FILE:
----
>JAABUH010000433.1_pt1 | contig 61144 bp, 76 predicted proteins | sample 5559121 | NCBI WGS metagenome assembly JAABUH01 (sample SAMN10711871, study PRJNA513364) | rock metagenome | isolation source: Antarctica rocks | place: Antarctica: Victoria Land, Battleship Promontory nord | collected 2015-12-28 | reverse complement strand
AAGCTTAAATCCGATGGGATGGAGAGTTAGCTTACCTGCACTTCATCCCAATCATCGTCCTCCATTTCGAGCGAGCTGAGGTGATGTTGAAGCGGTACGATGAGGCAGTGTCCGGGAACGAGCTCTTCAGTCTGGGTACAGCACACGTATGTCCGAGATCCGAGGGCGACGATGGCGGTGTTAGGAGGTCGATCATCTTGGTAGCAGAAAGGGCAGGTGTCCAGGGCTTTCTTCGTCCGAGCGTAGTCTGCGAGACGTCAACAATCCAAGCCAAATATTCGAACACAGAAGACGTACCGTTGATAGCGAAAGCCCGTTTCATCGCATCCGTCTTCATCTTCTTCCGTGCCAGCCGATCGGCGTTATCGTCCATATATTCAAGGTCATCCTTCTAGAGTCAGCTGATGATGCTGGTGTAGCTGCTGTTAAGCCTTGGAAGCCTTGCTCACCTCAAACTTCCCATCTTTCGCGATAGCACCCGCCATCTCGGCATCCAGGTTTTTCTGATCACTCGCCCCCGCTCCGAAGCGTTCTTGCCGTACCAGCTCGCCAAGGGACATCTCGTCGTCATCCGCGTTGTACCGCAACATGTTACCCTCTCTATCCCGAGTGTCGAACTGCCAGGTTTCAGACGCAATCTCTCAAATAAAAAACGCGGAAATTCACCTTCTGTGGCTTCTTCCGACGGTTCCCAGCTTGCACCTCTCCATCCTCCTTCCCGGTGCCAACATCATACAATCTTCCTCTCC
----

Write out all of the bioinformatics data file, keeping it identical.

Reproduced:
>JAABUH010000433.1_pt1 | contig 61144 bp, 76 predicted proteins | sample 5559121 | NCBI WGS metagenome assembly JAABUH01 (sample SAMN10711871, study PRJNA513364) | rock metagenome | isolation source: Antarctica rocks | place: Antarctica: Victoria Land, Battleship Promontory nord | collected 2015-12-28 | reverse complement strand
AAGCTTAAATCCGATGGGATGGAGAGTTAGCTTACCTGCACTTCATCCCAATCATCGTCCTCCATTTCGAGCGAGCTGAGGTGATGTTGAAGCGGTACGATGAGGCAGTGTCCGGGAACGAGCTCTTCAGTCTGGGTACAGCACACGTATGTCCGAGATCCGAGGGCGACGATGGCGGTGTTAGGAGGTCGATCATCTTGGTAGCAGAAAGGGCAGGTGTCCAGGGCTTTCTTCGTCCGAGCGTAGTCTGCGAGACGTCAACAATCCAAGCCAAATATTCGAACACAGAAGACGTACCGTTGATAGCGAAAGCCCGTTTCATCGCATCCGTCTTCATCTTCTTCCGTGCCAGCCGATCGGCGTTATCGTCCATATATTCAAGGTCATCCTTCTAGAGTCAGCTGATGATGCTGGTGTAGCTGCTGTTAAGCCTTGGAAGCCTTGCTCACCTCAAACTTCCCATCTTTCGCGATAGCACCCGCCATCTCGGCATCCAGGTTTTTCTGATCACTCGCCCCCGCTCCGAAGCGTTCTTGCCGTACCAGCTCGCCAAGGGACATCTCGTCGTCATCCGCGTTGTACCGCAACATGTTACCCTCTCTATCCCGAGTGTCGAACTGCCAGGTTTCAGACGCAATCTCTCAAATAAAAAACGCGGAAATTCACCTTCTGTGGCTTCTTCCGACGGTTCCCAGCTTGCACCTCTCCATCCTCCTTCCCGGTGCCAACATCATACAATCTTCCTCTCC